It described initial limits by the Bank of between £10,000 to £20,000 as excessive, adding the proposed figures would “introduce significantly more risks to financial stability than benefits”, particularly in times of crisis.
While digital currencies could pose a threat to the traditional funding sources of high street lenders, UK Finance argues that a lower limit of between £3,000 and £5,000 better reflects consumer spending habits, highlighting that the average person spent just £89 per month in cash in 2021 and £1,053 on debit cards.
A lower limit would comfortably cover average monthly expenditure while reducing financial stability risks, UK Finance said.
However, others believe that a digital pound should be as flexible and usable as cash. The Payments Services Regulator (PSR), which oversees all the main systems in the UK including those used for salaries payments, cheques, Mastercard and Visa, said Britcoin should act as an asset of last resort enabling people to shift money into digital pounds quickly in the event of a financial crisis.
Lord Bridges, chairman of the House of Lords Economic Affairs Committee, said that while the Bank and Treasury were “absolutely right” to look into the impact of introducing a digital pound, risks such as the threat to financial stability, privacy and hacking should all be properly scrutinised.
He also questioned how much the project would cost the taxpayer, regardless of whether any digital currency is introduced.
The Bank’s latest annual report shows millions of pounds have already been spent researching the economic benefits of a CBDC, although this was primarily funded by withholding interest paid on commercial bank money deposited with the Bank.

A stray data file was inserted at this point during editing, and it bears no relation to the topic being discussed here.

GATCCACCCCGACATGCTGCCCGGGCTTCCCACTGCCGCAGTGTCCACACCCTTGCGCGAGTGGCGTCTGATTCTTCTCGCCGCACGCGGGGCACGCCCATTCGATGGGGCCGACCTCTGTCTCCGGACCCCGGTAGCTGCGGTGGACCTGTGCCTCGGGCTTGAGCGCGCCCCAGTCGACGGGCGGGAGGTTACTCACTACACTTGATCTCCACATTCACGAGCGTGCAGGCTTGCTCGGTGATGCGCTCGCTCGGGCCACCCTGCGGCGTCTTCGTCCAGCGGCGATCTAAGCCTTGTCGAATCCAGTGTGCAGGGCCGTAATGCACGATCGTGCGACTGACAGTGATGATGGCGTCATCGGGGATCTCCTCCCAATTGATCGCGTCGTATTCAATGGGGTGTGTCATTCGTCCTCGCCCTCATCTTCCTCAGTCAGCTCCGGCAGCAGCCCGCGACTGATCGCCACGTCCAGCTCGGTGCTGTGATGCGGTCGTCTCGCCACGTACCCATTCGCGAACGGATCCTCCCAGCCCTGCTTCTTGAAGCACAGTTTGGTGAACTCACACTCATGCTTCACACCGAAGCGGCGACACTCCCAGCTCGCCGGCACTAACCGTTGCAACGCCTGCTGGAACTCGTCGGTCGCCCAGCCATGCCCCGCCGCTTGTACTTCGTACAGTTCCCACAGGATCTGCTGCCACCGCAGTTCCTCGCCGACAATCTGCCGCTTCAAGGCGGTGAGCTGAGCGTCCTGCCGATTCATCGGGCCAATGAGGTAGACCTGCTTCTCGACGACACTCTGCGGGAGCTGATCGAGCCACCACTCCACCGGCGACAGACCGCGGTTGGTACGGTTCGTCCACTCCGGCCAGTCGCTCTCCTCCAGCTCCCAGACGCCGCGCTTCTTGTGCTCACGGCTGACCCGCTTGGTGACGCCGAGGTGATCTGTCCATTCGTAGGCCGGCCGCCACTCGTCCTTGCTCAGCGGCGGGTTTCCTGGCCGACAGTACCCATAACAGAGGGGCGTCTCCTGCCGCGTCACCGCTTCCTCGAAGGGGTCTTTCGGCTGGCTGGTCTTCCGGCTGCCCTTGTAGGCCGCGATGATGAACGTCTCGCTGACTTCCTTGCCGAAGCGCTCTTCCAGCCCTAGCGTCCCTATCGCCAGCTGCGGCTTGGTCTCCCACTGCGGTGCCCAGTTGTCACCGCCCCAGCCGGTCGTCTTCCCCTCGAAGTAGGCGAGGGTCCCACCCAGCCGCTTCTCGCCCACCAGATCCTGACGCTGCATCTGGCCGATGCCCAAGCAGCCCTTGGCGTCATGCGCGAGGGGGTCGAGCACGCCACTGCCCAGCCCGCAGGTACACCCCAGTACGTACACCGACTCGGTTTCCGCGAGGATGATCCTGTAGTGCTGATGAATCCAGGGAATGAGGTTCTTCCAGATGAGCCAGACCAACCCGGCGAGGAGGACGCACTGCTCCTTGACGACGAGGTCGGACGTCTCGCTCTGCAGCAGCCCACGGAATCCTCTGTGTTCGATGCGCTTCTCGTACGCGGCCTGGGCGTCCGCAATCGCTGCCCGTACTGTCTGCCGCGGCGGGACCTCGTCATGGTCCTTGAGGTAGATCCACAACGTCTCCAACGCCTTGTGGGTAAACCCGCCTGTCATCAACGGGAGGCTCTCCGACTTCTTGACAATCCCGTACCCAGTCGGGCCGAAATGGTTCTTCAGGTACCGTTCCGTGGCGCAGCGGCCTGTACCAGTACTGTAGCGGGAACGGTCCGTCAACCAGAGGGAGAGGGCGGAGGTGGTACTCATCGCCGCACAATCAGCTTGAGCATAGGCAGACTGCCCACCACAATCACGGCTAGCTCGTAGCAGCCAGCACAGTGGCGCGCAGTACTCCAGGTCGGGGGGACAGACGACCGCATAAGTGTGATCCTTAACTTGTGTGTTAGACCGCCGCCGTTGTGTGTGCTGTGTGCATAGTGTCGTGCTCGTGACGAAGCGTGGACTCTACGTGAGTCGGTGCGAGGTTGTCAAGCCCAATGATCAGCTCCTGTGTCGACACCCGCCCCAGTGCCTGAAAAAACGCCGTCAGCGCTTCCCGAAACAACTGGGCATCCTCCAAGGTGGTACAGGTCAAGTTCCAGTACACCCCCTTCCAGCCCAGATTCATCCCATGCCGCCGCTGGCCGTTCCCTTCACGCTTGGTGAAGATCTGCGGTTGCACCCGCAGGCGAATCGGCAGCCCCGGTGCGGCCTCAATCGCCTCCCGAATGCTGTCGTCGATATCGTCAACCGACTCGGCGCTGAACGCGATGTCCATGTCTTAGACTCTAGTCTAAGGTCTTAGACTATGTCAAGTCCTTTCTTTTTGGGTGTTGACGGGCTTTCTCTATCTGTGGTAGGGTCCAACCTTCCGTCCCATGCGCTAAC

Privacy concerns were widely raised in responses, with any digital pound unlikely to offer total anonymity to its user in order to prevent fraud and crime.
UK Finance also questioned whether the public would be satisfied with Bank reassurances that it would not know the identity of users, even as it controls the total amount of currency in circulation.
This is a “key point to overcome doubts and fears in civil society about the central surveillance capabilities of the digital pound infrastructure,” the lobby group said.
The Bank has entered the second phase of the design process for Britcoin before officials make a decision on whether to proceed with the currency by the middle of this decade. Mr Hunt said in May that any launch of a digital pound will need to be approved by Parliament.
Mr Hunt has also insisted that “cash is here to stay”, with the Government legislating last week to protect its use as long as the demand for physical banknotes remains.
Central bank digital currencies (CBDC) have also drawn the ire of a former Bank governor. Lord King has branded them a “solution without a problem” that have “risks but no obvious benefits”. He cautioned against creating something the public didn’t need just because it had the “sexy name of a digital currency”. A Bank spokesman said it was considering responses and will respond in due course.